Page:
Paul Milford is Telstra's CoE Lead - Technology Discovery and Validation, and he's not one for mmWavering when it comes to taking advantage of the latest technologies, but instead, surfing the mmWaves to the tune of mighty fine multi-gigabit speeds.
Using one of Google's brand new Pixel 6 Pro smartphones, which are available for pre-order now and which are available from October 29 onwards, Milford shared a screenshot in his LinkedIn post that shows a 3.622Gbps download speed, and importantly, an upload speed of 140Mbps.
Upload speeds in the modern era are just as important as download speeds, with the amount of upload bandwidth making a difference to the quality of the image people see when you connect with them via Zoom (although the quality of your computer's webcam or device's front facing camera makes a difference, too), but it also determines how smooth remote control of other computers feels, how smooth remote working feels, how fast your devices upload and backup data to the cloud, and more.
So the 3.6Gbps download speed is fantastic, and a 140Mbps upload speed is great to see, too.
Of course, it will be fascinating to see what speeds on mmWave networks are achieved once hundreds, thousands, tens of thousands, and eventually hundreds of thousands and millions of people are connecting to mmWave 5G networks, but just as 2G, 3G and 4G networks and devices delivered ever faster ways to transfer data, so too will 5G be receiving all kinds of updates to ensure ever faster speeds, connectivity and capacity, too .
Indeed, Telstra reminds us that mmWave is the next stage in the evolution of 5G, Telstra's or otherwise, and that "5G already dramatically improves the capacity of the network, but mmWave multiplies that by a factor of ten and can deliver even faster speeds."
We also reminded: "mmWave signal only travels a few hundred metres from a cell, so it is best suited for areas of intensive customer demand such as transport hubs, shopping districts and even sports stadiums or tourism hotspots, such as the Sydney Opera House at New Year’s Eve. mmWave can allow tens of thousands of people at such locations to connect, stream or upload photographs simultaneously."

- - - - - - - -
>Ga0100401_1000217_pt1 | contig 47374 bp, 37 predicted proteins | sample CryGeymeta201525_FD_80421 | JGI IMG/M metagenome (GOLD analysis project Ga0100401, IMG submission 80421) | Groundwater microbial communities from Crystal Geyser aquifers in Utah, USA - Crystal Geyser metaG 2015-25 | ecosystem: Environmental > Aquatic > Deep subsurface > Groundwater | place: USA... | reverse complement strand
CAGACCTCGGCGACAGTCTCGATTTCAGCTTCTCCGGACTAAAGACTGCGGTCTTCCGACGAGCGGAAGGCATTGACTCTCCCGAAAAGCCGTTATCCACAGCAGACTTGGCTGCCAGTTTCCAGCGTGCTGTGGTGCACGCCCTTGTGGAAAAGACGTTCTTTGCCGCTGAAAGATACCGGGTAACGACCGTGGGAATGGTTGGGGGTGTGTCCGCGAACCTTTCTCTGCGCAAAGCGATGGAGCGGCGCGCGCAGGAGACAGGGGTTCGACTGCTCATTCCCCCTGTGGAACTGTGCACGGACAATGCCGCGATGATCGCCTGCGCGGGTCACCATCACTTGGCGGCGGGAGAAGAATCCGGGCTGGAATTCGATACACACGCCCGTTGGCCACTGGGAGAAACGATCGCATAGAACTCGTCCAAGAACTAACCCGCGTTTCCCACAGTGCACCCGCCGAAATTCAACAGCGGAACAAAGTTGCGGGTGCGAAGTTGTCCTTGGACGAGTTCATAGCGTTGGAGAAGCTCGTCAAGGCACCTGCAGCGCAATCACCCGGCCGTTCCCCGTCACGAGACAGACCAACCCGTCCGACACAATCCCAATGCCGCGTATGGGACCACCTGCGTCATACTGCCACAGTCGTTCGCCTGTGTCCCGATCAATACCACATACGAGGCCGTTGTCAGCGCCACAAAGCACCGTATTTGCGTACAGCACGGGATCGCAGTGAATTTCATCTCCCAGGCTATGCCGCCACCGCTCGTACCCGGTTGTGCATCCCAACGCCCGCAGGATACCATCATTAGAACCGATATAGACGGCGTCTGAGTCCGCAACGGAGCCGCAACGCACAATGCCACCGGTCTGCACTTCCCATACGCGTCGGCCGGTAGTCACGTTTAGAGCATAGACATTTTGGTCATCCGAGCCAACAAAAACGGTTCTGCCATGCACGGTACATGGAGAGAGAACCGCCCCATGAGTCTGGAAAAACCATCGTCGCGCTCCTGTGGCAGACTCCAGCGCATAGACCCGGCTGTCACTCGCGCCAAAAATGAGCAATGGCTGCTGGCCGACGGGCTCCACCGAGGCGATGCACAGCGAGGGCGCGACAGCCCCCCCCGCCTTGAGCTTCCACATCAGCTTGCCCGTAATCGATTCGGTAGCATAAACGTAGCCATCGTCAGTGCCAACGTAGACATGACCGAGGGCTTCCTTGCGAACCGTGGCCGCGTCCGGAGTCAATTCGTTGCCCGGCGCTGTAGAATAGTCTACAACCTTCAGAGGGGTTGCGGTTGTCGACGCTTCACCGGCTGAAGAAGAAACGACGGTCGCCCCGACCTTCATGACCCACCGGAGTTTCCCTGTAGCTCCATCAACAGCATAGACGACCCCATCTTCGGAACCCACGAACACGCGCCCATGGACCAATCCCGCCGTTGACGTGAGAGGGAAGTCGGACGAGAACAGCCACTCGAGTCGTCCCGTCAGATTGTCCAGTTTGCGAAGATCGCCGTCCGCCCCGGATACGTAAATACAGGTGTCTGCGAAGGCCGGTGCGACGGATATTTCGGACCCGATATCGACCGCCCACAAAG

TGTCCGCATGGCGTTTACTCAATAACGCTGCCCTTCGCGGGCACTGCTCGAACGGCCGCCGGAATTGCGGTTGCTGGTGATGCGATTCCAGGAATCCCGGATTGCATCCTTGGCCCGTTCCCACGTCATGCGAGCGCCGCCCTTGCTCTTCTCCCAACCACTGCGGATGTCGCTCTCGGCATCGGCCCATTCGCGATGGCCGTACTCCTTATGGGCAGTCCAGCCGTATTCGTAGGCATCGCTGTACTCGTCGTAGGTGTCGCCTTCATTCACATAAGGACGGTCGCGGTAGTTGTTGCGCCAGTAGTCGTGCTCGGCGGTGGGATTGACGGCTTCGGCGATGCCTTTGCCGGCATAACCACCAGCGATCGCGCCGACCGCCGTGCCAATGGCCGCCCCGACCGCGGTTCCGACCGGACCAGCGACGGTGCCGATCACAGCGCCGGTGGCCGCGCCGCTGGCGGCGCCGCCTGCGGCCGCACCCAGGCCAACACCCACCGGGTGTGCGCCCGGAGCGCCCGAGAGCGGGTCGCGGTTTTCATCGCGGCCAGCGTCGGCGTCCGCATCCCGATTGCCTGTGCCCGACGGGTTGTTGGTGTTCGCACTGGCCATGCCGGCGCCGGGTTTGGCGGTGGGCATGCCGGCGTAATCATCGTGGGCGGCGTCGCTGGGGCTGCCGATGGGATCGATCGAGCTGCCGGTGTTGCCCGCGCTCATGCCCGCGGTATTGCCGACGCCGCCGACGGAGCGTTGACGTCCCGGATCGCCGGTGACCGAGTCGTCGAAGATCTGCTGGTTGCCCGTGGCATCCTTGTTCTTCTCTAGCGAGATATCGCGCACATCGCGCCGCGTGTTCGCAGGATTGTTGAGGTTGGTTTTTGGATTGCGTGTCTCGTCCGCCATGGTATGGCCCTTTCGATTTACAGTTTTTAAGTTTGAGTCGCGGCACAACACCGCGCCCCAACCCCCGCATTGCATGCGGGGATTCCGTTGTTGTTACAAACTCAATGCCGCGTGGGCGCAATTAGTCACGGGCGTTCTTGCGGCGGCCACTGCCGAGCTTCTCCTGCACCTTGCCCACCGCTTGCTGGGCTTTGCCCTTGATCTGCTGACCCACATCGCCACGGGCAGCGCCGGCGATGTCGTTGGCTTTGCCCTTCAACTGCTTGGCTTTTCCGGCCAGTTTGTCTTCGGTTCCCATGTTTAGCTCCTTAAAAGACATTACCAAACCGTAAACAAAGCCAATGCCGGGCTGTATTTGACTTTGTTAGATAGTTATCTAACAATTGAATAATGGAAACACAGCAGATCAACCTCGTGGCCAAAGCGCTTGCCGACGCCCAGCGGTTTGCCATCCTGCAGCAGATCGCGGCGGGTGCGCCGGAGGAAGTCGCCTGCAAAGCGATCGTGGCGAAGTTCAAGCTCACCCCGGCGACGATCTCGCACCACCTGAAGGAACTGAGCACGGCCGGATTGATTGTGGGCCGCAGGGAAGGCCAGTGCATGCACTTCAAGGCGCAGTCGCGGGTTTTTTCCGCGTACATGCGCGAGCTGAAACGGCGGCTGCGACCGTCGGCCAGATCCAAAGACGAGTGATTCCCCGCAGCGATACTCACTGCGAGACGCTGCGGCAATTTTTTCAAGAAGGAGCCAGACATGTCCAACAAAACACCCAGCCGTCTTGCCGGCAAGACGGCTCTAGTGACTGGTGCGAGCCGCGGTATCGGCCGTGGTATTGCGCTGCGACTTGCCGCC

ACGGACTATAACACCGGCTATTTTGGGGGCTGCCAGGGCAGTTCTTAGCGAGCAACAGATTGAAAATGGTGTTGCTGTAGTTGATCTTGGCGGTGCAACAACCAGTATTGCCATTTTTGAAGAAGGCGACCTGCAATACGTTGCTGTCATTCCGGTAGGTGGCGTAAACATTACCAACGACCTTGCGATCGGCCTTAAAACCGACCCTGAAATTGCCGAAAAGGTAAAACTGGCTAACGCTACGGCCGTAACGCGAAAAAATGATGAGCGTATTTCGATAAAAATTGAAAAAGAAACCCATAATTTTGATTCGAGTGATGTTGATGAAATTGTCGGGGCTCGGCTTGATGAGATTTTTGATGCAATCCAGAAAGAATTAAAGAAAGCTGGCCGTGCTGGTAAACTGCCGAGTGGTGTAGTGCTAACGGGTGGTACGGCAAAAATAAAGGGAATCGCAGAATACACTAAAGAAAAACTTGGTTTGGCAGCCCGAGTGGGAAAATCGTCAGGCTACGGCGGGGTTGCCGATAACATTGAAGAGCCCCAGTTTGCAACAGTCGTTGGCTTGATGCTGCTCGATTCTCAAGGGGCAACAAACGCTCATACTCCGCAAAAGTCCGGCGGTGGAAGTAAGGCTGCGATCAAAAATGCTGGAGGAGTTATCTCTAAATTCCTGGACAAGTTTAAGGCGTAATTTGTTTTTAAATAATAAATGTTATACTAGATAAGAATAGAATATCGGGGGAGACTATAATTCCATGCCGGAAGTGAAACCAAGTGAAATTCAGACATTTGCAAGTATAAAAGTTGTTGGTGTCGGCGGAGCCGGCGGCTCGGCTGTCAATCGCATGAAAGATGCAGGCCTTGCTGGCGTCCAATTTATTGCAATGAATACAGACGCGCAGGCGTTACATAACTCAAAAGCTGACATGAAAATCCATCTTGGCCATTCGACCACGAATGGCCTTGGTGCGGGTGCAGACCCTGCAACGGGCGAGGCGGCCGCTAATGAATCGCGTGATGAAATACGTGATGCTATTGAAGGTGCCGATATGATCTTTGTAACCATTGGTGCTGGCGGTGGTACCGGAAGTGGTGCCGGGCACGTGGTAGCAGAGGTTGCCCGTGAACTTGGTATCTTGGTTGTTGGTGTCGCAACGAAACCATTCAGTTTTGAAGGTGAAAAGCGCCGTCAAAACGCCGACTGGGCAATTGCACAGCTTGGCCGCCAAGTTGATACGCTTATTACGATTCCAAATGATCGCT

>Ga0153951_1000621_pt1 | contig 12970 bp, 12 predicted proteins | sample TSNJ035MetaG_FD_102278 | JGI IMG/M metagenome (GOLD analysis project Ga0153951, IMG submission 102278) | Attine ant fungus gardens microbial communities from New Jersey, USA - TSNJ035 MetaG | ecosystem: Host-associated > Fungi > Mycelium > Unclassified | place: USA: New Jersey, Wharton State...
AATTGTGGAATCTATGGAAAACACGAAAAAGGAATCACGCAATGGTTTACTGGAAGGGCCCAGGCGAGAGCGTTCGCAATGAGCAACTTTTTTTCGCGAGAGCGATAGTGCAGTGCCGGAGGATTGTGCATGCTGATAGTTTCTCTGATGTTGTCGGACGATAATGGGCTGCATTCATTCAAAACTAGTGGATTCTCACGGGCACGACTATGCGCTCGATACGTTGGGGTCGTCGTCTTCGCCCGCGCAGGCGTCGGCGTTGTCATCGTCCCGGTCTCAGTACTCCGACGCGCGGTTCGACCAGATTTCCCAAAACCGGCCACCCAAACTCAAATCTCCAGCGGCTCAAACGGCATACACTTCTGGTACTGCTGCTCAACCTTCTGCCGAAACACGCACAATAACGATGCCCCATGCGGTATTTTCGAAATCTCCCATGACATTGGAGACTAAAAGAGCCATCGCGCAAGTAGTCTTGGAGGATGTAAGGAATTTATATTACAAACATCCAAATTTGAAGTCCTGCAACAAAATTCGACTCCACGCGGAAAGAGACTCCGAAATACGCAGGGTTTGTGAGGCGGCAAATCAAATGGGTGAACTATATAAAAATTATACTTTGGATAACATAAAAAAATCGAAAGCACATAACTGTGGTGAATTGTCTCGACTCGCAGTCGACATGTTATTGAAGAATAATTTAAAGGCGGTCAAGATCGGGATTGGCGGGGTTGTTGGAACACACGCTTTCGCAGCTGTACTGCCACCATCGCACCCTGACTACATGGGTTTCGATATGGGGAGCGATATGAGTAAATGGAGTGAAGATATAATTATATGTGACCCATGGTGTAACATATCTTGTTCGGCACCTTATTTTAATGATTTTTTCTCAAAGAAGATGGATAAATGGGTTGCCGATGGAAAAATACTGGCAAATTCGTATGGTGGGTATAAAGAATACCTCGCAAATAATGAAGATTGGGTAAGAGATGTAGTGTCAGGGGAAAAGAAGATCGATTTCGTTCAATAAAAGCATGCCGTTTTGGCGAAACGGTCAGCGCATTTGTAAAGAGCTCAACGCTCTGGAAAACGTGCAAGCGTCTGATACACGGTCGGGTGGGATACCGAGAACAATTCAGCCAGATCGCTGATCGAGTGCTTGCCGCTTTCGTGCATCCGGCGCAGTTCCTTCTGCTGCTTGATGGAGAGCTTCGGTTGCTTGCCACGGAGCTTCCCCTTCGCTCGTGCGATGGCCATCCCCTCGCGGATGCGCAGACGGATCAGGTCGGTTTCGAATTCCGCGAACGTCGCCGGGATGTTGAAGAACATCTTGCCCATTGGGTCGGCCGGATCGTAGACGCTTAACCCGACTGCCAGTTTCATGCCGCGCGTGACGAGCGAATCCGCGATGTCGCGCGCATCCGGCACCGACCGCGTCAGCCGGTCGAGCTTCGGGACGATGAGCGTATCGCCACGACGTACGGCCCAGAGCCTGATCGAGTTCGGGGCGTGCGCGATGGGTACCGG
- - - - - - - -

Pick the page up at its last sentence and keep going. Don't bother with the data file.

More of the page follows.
So, how many mmWave 5G sites are already installed in Australia, with that figure clearly not enough for Apple to launch its iPhone 13 Pro models with mmWave 5G capabilities in Australia as yet, but which they'll presumably be ready to go with in 2022 and the iPhone 14, and which Google certainly was ready to go with on its Pixel 6 Pro model?
Telstra explains it has "already begun rolling out mmWave 5G with 65 sites currently live and plans to nearly triple that number before the end of the calendar year."
In addition, among others, Telstra currently has mmWave sites live providing coverage around the following locations:
- The QVB, Opera House and Darling Harbour in Sydney,
- The MCG and Flinders Lane in Melbourne
- And Fortitude Valley in Brisbane.
So, to catch the mmWave, you'll need an mmWave capable 5G phone, and in Australia, that is the Google Pixel 6 Pro.
Clearly, however, we'll see plenty more mmWave 5G in the months to come as mmWave 5G is rolled out ever more widely, not only by Telstra, but by Optus and Vodafone too, although we expect Telstra will be leading the race to have the widest 5G mmWave footprint first, as is the case with its 5G, 4G and 3G networks.
Here's Telstra's Exchange blog post on 50 of its young engineers testing the 5G mmWave network.
So, the future is mmWaving to you, and with one of the new Google Pixel 6 Pro models, in an mmWave equipped location, you can mmWave right back!